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This is the blog of Ian Rosales Casocot. Filipino writer. Sometime academic. Former backpacker. Twink bait. Hamster lover.

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Monday, December 27, 2010

entry arrow10:37 PM | Music That Does Not Go On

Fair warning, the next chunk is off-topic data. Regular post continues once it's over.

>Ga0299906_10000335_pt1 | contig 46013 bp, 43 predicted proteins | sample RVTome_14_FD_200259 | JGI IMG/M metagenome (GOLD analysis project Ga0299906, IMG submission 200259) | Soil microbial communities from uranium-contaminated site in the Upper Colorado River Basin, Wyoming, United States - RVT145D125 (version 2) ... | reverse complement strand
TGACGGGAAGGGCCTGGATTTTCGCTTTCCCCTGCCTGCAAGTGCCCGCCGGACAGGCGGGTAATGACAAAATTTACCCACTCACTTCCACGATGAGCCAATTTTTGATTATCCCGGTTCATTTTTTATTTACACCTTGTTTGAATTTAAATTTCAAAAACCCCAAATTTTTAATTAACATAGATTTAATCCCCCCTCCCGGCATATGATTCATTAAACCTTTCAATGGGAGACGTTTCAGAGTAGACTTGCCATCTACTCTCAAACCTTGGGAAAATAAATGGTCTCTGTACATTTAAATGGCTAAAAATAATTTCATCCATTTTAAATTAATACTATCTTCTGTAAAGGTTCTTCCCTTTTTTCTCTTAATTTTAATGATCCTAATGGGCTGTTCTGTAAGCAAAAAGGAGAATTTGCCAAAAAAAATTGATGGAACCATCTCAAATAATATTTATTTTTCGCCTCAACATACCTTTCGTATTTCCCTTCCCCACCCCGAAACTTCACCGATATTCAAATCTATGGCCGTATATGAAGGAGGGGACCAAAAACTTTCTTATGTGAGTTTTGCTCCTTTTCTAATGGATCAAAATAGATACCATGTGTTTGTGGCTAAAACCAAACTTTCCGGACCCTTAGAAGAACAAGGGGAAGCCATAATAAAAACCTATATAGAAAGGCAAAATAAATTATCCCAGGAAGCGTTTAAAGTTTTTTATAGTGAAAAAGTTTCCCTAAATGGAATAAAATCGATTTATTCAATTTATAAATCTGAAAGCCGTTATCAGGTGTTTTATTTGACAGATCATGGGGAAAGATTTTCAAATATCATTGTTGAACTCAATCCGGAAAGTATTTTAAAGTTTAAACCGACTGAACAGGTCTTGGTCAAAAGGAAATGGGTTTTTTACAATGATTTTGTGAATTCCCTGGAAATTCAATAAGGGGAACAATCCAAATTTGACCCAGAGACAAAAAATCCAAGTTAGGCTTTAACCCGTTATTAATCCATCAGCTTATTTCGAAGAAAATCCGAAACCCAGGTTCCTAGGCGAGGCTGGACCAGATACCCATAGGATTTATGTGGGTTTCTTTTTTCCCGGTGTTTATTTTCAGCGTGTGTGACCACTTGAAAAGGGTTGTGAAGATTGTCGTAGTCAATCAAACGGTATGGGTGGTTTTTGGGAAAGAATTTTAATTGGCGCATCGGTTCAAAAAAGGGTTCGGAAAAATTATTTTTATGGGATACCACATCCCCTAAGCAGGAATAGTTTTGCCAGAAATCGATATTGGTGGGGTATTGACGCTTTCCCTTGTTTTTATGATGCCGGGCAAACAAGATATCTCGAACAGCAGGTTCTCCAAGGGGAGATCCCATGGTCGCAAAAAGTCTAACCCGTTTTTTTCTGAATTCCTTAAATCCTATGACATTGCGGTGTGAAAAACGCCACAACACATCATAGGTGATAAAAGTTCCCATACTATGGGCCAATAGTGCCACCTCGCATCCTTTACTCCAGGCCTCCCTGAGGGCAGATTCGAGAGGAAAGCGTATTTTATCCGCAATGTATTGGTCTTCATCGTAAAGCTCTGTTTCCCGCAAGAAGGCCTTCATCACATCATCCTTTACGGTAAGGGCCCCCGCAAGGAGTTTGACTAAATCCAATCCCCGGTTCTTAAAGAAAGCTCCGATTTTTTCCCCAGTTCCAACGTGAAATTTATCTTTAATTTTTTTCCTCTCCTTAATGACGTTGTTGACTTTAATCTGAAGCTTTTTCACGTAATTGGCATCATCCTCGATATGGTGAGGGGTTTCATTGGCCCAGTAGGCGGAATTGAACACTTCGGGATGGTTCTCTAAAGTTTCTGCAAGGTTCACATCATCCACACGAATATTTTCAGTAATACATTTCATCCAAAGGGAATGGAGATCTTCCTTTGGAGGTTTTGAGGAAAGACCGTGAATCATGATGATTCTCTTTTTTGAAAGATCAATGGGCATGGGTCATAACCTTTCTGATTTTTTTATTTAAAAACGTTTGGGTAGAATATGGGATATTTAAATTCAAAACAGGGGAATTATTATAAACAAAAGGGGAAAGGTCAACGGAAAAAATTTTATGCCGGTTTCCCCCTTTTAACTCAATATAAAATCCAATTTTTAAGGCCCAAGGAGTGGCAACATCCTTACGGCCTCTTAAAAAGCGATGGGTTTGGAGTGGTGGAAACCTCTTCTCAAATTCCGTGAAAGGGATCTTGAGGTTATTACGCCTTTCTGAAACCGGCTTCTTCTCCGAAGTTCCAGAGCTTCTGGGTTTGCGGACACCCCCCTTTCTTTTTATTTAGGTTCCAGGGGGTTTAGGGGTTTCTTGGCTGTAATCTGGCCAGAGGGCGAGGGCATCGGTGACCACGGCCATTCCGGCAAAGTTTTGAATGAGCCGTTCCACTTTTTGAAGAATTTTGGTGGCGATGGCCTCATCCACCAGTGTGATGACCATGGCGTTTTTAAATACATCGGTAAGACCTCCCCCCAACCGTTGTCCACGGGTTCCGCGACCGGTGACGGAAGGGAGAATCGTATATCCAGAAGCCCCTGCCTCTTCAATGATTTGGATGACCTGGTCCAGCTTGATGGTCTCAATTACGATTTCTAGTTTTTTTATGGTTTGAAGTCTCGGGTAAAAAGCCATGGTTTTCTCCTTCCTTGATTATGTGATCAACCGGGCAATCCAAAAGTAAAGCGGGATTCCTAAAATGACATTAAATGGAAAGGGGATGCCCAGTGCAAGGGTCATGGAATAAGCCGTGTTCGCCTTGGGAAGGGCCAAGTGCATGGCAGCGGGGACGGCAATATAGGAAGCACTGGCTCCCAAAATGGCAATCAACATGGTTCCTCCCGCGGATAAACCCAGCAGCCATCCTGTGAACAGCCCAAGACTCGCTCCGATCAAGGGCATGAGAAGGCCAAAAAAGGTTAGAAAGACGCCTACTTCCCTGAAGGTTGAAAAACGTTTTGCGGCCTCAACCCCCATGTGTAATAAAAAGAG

The anime adaptation of Koh Akizuki's Fujimi Block No. 2 Symphony Orchestra: Cold Front -- The Storm After the Rain [1998] is a curious thing. While it has most of the yaoi elements we have come to expect of this genre of Japanese animation -- the older, talented, dominant, but distant seme; the younger, protesting, but ultimately willing uke; the rape fantasy that titillates and verges on the strangely romantic -- it somehow fails to involve, the way Momo Sakura's Boku no Sekusharu Harasumento [1994-1995] or Shungiku Nakamura's Junjō Romanchika [2008] did. Which is just too bad because it makes great use of classical music, the way Fumi Yoshinaga's manga Antique Bakery did with pastries. You may already know the story, if we follow the formula for yaoi: Tonoin Kei, a talented conductor, has come to lead a small orchestra, and meets the group's first violinist and concert master Morimura Yuuki. Misunderstanding, spiced with yaoi love confessions, ensues. The OVA tells the story through a fragmented time-frame, which makes it a bit difficult to follow. In the end, however, it just falls flat and does not engage. Which may be why it only ran for one episode more than a decade ago in Japanese TV.

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